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Two Papers By Thomas Palley On Globalisation

Summary:
Thomas Palley has two new papers on globalisation:Globalization Checkmated? Political and Geopolitical Contradictions Coming Home to RoostThree Globalizations, Not Two: Rethinking The History And Economics Of Trade And GlobalizationThe first paper places Donald Trump’s trade wars in a broader political economy perspective. The second paper divides modern globalisation in two periods: 1945-90 and 1990-present.I especially liked the footnote 5 in the first paper where he says that the public has been right on international trade and not economists:The trade deficit has been a major channel of deindustrialization. This channel is easily understood by the general public, which has therefore made the deficit a catch-all symbol for the negative effects of globalization. Of course, other

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Thomas Palley has two new papers on globalisation:

  1. Globalization Checkmated? Political and Geopolitical Contradictions Coming Home to Roost
  2. Three Globalizations, Not Two: Rethinking The History And Economics Of Trade And Globalization

The first paper places Donald Trump’s trade wars in a broader political economy perspective. The second paper divides modern globalisation in two periods: 1945-90 and 1990-present.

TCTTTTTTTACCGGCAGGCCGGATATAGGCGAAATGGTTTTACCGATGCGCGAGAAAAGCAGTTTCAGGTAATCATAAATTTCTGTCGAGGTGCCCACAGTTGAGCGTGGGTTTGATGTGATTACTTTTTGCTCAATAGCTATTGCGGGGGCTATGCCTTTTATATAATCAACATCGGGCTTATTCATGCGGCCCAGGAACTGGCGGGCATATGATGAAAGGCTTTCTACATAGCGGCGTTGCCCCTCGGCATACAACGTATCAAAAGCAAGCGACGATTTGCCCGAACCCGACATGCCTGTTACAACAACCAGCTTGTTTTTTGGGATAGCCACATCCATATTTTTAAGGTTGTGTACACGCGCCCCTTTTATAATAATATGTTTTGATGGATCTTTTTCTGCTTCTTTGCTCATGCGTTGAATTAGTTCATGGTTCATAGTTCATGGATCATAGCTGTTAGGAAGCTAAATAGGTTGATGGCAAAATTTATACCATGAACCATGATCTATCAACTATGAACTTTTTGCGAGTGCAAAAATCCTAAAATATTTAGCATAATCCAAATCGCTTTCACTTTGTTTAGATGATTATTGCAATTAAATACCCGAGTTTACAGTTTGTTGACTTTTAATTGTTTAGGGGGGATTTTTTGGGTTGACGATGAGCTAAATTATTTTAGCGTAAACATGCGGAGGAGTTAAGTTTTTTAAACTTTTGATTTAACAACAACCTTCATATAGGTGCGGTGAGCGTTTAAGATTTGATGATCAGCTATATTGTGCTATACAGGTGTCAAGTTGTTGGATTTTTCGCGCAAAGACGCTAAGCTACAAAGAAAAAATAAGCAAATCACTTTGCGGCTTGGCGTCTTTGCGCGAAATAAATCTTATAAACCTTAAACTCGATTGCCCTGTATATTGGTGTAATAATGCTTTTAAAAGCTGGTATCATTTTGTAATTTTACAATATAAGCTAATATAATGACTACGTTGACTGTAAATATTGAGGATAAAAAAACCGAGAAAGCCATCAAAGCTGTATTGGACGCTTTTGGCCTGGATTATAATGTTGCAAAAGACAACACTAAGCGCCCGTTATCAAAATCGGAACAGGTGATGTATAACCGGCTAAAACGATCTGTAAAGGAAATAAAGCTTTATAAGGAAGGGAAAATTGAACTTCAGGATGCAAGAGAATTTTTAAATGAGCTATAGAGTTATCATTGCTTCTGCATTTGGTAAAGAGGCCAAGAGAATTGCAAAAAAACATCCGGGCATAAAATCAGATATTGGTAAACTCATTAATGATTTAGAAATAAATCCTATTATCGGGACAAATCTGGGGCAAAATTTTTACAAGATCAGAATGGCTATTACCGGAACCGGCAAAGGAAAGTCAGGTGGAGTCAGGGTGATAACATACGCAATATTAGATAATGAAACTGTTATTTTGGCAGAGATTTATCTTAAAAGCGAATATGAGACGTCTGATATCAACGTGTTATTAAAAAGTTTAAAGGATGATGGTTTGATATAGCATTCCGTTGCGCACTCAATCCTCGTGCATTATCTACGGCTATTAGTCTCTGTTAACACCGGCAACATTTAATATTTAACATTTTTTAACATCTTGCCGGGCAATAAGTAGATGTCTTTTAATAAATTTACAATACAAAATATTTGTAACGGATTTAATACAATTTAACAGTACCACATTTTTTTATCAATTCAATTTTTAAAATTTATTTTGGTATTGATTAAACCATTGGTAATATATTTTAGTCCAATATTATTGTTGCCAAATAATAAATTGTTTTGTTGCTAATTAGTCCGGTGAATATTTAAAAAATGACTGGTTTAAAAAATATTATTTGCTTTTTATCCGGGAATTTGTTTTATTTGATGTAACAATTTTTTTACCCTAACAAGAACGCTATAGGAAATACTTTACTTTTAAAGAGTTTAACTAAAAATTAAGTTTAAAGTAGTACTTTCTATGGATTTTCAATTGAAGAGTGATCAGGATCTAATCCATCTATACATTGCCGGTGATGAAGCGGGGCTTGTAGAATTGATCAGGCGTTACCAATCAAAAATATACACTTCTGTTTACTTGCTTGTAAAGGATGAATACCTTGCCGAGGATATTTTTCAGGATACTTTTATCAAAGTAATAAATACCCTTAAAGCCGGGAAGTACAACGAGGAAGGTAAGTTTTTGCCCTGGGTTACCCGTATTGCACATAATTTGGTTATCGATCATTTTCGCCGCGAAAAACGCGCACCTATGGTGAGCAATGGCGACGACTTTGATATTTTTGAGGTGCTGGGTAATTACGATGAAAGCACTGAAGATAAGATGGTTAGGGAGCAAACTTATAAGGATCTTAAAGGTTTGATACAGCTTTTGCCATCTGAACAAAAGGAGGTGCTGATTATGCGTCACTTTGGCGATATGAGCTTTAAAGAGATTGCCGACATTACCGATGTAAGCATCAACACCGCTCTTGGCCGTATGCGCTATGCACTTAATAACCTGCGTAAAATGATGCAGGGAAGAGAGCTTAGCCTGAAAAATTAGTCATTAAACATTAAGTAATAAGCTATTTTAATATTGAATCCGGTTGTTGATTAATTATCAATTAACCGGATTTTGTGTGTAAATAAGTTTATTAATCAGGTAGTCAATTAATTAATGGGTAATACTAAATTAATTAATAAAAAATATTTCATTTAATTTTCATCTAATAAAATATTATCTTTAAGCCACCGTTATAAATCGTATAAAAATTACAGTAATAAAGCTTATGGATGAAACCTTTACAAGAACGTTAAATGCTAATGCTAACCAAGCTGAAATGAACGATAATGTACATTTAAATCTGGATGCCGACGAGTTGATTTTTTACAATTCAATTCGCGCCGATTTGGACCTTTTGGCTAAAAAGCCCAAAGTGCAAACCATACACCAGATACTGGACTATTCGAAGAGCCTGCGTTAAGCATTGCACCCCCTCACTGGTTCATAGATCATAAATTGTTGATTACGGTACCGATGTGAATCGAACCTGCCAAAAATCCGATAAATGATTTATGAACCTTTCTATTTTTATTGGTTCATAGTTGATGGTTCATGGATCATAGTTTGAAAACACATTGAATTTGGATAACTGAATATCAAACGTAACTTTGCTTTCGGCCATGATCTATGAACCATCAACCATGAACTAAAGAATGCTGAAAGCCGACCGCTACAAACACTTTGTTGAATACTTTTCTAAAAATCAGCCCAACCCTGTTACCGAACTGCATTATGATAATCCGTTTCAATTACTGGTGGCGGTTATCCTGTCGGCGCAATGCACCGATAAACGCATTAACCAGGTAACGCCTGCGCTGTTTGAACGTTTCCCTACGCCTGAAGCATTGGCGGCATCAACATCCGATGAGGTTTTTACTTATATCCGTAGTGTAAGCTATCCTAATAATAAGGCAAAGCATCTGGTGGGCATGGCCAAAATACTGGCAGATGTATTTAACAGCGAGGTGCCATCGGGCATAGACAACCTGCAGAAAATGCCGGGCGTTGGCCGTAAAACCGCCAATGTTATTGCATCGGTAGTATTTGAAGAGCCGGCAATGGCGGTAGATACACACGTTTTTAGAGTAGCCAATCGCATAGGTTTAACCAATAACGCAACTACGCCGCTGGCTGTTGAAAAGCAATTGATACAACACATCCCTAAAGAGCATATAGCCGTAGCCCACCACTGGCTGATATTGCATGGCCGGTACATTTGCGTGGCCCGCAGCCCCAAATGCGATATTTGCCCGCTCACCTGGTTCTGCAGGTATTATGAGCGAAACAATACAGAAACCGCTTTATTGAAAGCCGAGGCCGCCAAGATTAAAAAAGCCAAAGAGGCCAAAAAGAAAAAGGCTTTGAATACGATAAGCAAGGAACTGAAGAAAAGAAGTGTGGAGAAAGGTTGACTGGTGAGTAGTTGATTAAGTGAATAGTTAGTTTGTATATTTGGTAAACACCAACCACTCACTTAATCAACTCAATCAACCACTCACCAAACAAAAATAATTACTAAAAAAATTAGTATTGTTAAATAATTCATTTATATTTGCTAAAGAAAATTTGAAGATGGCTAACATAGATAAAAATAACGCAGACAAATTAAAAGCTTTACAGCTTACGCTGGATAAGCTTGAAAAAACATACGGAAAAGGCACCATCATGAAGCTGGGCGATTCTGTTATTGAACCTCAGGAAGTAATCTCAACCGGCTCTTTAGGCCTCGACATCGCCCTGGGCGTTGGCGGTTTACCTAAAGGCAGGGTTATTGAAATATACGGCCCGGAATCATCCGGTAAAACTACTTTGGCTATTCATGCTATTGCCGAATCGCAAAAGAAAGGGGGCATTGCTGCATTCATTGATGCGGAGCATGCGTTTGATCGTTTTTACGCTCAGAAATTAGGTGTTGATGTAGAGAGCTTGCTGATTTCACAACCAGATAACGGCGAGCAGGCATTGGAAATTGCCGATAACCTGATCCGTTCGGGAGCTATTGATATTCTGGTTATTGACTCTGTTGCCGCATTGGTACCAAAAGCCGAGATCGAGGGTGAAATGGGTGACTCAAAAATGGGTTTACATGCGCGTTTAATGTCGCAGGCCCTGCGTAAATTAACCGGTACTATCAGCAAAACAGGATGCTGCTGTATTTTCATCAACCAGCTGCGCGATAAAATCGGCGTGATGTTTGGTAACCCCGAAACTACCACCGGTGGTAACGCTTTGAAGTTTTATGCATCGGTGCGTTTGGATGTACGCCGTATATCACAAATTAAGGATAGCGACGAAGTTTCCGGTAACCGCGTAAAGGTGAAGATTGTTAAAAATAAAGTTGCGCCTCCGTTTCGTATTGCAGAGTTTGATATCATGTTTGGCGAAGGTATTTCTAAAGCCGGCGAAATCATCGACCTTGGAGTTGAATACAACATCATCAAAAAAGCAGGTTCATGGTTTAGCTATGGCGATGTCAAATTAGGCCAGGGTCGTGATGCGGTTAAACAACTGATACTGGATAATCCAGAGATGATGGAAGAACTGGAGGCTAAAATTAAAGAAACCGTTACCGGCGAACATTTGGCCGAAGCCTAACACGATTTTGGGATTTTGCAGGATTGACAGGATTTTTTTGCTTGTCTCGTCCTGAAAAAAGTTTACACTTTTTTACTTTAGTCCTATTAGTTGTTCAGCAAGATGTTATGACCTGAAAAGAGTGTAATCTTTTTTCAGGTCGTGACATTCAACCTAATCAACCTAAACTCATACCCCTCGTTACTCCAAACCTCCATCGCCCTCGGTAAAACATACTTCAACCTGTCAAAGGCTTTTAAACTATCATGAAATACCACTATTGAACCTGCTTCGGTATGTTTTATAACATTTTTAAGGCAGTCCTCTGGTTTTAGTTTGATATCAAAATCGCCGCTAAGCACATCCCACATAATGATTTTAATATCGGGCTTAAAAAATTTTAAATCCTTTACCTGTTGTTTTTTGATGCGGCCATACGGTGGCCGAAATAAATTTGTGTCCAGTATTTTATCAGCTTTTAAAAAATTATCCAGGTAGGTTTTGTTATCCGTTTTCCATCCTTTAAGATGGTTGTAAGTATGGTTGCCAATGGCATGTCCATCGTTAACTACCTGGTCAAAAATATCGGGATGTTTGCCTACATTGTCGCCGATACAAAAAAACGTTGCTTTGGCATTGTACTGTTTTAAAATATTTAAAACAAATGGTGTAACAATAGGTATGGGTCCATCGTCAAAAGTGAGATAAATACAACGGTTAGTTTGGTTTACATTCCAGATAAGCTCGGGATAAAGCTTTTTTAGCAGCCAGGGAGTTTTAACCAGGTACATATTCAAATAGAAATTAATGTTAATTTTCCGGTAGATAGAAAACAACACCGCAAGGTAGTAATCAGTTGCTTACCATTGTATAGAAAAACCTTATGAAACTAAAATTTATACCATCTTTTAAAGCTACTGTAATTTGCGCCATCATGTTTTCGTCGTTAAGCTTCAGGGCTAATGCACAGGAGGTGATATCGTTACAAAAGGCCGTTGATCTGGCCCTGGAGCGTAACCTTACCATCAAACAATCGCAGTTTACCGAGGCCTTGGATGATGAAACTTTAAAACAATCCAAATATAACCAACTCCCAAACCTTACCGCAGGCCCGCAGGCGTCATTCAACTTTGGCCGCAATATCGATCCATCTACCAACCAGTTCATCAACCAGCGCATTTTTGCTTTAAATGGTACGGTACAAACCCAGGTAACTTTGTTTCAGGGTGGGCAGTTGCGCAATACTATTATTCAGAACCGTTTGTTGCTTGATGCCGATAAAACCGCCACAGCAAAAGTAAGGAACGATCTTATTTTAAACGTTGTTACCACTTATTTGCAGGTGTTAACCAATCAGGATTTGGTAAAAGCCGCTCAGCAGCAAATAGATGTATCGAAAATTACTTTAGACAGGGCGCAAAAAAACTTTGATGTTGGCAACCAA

I especially liked the footnote 5 in the first paper where he says that the public has been right on international trade and not economists:

The trade deficit has been a major channel of deindustrialization. This channel is easily understood by the general public, which has therefore made the deficit a catch-all symbol for the negative effects of globalization. Of course, other macroeconomic factors are also involved in determining the deficit, and economist advocates of neoliberal globalization try to belittle the public for not getting this. The public are not economists, and they are also right about the trade deficit’s deleterious economic effects. If anything, it is the economists who have misunderstood the deficit (Palley, 2012, Chapter 7). In the 1980s, economists invented the “twin deficits” hypothesis that blamed the trade deficit on the budget deficit. That hypothesis collapsed in the 1990s when the budget moved to surplus but the trade deficit kept growing. After that, economists invented the “saving shortage” hypothesis which blamed the deficit on lack of household saving. That hypothesis collapsed in the 2000s when the trade deficit continued even as the economy suffered from demand shortage. There is a macroeconomic linkage between the trade deficit, the budget deficit, and household saving, making them cousins (Blecker, 2013). However, structural factors (e.g. globalization) and an over-valued dollar exchange rate have been the decisive factors (Palley, 2015). In sum, the general public has been more right than economists.

Nice papers on the globalisation backlash.

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